A former member of philosophy and women's studies faculties at Mills College, Rice University, and the University of Minnesota, Longino is currently the chair of the philosophy department at Stanford University in California, USA. She earned her PhD from Johns Hopkins University in Baltimore, Maryland under the supervision of Peter Achinstein.
In her first book, Science as Social Knowledge (1990), Longino argued for the relevance of social values, or values which are part of the human context of science, to the justification of scientific knowledge as objective. She argues that observations and data of the sort taken by scientists are not by themselves evidence for or against any particular hypotheses. Rather, the relevance of any particular data for any given hypothesis is decided by human beliefs and assumptions about what kinds of data can support what kinds of hypotheses. Moreover, even when the relevance of evidence is decided, there remains a logical gap between evidence and full justification of interesting scientific theories (the traditional philosophical problem of underdetermination of theories). This gap, too, must be bridged by beliefs and assumptions about legitimate reasoning in order for evidence to help us decide which hypotheses to accept as true.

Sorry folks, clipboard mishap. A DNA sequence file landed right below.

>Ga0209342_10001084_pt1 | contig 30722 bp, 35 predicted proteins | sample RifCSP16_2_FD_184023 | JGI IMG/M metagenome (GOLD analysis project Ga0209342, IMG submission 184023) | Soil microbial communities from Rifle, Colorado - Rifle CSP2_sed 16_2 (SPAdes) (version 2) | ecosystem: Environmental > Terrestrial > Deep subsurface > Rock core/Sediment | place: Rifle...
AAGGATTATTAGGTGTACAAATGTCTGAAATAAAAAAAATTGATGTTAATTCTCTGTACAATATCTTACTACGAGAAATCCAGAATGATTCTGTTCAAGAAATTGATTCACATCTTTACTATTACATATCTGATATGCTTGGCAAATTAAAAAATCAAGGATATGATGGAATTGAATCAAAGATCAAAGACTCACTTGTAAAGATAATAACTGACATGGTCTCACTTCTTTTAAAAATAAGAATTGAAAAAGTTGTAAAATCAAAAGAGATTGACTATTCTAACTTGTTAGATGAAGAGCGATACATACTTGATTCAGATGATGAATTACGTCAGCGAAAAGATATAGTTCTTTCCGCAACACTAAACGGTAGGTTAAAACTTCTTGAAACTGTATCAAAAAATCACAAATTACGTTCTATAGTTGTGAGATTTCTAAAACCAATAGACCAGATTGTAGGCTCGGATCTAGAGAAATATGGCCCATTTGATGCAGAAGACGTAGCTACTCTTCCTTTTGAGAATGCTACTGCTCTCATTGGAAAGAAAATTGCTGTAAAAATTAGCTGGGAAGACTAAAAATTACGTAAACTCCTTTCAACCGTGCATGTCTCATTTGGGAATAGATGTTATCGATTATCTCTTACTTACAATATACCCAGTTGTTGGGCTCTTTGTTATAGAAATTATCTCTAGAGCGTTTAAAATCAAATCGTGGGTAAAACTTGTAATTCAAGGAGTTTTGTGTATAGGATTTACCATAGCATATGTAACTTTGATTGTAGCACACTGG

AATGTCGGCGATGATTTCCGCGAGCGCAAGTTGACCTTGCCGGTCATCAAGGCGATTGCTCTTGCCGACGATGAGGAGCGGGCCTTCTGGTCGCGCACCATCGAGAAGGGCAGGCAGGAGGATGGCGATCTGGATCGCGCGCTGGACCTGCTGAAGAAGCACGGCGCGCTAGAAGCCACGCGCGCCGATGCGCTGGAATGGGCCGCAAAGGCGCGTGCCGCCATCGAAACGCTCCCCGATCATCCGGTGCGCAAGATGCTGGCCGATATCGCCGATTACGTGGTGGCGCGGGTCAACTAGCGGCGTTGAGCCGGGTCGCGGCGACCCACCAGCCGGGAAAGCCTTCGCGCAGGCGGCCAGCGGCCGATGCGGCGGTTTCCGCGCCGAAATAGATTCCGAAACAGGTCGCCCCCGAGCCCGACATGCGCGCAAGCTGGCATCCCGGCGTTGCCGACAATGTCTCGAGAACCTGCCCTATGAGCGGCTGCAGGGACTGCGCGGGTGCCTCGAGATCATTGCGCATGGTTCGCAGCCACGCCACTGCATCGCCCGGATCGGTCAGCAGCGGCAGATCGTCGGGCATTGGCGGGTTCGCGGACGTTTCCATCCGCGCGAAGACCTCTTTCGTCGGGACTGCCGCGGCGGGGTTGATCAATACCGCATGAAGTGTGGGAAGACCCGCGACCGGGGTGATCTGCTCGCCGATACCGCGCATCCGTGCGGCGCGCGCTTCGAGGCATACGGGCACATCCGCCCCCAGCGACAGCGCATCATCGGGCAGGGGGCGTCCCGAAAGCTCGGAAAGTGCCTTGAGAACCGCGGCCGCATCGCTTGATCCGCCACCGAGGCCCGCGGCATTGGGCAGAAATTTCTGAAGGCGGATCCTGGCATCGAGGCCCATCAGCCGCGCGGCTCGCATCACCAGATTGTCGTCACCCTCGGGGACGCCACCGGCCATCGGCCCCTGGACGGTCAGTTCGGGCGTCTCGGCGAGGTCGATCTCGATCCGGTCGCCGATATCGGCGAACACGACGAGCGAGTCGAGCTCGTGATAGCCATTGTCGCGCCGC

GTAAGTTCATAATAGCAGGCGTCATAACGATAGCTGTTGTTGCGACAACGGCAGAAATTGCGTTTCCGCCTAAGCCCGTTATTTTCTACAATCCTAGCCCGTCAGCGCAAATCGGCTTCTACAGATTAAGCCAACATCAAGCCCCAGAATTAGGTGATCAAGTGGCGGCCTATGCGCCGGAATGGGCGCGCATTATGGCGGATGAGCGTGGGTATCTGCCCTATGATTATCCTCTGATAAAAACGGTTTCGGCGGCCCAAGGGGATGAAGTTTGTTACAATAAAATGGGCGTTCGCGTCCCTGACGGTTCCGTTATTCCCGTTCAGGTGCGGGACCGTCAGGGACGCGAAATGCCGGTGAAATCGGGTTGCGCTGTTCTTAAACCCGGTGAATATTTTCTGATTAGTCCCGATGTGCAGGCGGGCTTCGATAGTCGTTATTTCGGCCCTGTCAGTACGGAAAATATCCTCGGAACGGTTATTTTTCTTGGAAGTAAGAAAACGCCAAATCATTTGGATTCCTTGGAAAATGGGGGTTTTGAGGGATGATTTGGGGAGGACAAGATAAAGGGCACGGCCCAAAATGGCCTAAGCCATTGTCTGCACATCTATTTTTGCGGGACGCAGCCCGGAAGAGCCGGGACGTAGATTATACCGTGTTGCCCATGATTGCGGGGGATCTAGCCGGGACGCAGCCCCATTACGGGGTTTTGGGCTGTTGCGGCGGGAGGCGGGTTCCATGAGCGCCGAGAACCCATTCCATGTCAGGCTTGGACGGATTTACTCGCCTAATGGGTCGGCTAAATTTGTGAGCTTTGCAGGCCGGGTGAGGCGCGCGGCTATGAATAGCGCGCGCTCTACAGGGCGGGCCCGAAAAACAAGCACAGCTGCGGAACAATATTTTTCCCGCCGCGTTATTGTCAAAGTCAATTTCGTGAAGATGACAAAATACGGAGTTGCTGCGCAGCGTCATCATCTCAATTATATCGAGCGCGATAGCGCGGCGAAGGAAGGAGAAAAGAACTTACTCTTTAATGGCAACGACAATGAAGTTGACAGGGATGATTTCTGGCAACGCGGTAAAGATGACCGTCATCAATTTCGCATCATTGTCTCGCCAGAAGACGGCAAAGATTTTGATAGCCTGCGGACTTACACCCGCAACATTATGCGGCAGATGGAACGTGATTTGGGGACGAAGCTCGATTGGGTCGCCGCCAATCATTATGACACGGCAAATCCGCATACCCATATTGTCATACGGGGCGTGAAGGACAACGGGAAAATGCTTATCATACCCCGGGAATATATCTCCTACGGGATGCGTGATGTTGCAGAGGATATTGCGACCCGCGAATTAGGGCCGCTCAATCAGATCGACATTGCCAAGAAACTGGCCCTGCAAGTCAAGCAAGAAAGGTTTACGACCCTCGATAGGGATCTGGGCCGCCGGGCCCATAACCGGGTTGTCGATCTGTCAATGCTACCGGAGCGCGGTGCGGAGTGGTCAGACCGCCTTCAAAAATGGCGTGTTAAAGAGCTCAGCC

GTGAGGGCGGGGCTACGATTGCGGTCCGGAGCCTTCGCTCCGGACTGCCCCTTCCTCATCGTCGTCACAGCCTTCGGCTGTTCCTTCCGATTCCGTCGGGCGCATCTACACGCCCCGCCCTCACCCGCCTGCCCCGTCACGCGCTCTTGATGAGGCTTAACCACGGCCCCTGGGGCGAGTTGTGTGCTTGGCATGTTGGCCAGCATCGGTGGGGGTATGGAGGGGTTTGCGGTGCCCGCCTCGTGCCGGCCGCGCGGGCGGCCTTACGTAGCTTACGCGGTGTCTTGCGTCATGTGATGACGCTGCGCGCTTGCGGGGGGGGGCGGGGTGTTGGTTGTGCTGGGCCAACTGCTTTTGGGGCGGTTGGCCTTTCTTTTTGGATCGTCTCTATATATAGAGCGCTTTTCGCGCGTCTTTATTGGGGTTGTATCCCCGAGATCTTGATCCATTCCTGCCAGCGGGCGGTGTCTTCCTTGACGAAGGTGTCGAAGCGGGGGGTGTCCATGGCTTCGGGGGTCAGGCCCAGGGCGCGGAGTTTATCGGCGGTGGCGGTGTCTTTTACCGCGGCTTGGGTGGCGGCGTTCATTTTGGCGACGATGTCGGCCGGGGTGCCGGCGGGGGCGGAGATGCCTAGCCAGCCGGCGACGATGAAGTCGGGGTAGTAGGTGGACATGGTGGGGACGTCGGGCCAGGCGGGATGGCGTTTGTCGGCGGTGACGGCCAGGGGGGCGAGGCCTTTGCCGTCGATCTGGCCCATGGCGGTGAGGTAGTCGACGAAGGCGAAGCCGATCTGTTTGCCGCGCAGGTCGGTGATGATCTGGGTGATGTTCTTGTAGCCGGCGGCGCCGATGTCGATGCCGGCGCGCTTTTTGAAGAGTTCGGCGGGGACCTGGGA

Fortunately, the use of diverse perspectives to criticize hypotheses can turn some of those hypotheses into scientific knowledge. Hypotheses become knowledge when they are subjected to scrutiny from diverse perspectives, especially by those with diverse beliefs and values. In contrast to those philosophers who would point to the two evidential gaps above to argue that science is not objective therefore, Longino argues that scrutiny by those with diverse values can instead support the objectivity of science. Accordingly, our values which do not immediately seem to have anything to do with science are crucial to the objectivity of pieces of scientific knowledge, and science can be objective precisely because it is not value-free.